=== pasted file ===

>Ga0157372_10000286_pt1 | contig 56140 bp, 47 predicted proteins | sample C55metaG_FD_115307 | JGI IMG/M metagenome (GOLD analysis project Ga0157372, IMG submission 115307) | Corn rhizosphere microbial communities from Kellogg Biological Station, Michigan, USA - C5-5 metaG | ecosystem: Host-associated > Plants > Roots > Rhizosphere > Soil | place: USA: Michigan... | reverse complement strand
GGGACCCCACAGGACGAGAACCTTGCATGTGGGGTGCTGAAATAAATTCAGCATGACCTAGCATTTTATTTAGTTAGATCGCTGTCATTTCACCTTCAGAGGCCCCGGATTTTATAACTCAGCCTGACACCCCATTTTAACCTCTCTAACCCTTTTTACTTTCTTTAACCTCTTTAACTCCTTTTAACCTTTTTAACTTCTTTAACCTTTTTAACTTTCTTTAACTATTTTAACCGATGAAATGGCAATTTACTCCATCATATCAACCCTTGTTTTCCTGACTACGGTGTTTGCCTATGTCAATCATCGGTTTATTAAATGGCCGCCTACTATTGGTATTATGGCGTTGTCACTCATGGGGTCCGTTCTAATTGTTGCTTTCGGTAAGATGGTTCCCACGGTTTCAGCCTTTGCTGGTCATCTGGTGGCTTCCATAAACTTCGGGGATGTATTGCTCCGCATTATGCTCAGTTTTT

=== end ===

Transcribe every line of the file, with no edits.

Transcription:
>Ga0157372_10000286_pt1 | contig 56140 bp, 47 predicted proteins | sample C55metaG_FD_115307 | JGI IMG/M metagenome (GOLD analysis project Ga0157372, IMG submission 115307) | Corn rhizosphere microbial communities from Kellogg Biological Station, Michigan, USA - C5-5 metaG | ecosystem: Host-associated > Plants > Roots > Rhizosphere > Soil | place: USA: Michigan... | reverse complement strand
GGGACCCCACAGGACGAGAACCTTGCATGTGGGGTGCTGAAATAAATTCAGCATGACCTAGCATTTTATTTAGTTAGATCGCTGTCATTTCACCTTCAGAGGCCCCGGATTTTATAACTCAGCCTGACACCCCATTTTAACCTCTCTAACCCTTTTTACTTTCTTTAACCTCTTTAACTCCTTTTAACCTTTTTAACTTCTTTAACCTTTTTAACTTTCTTTAACTATTTTAACCGATGAAATGGCAATTTACTCCATCATATCAACCCTTGTTTTCCTGACTACGGTGTTTGCCTATGTCAATCATCGGTTTATTAAATGGCCGCCTACTATTGGTATTATGGCGTTGTCACTCATGGGGTCCGTTCTAATTGTTGCTTTCGGTAAGATGGTTCCCACGGTTTCAGCCTTTGCTGGTCATCTGGTGGCTTCCATAAACTTCGGGGATGTATTGCTCCGCATTATGCTCAGTTTTT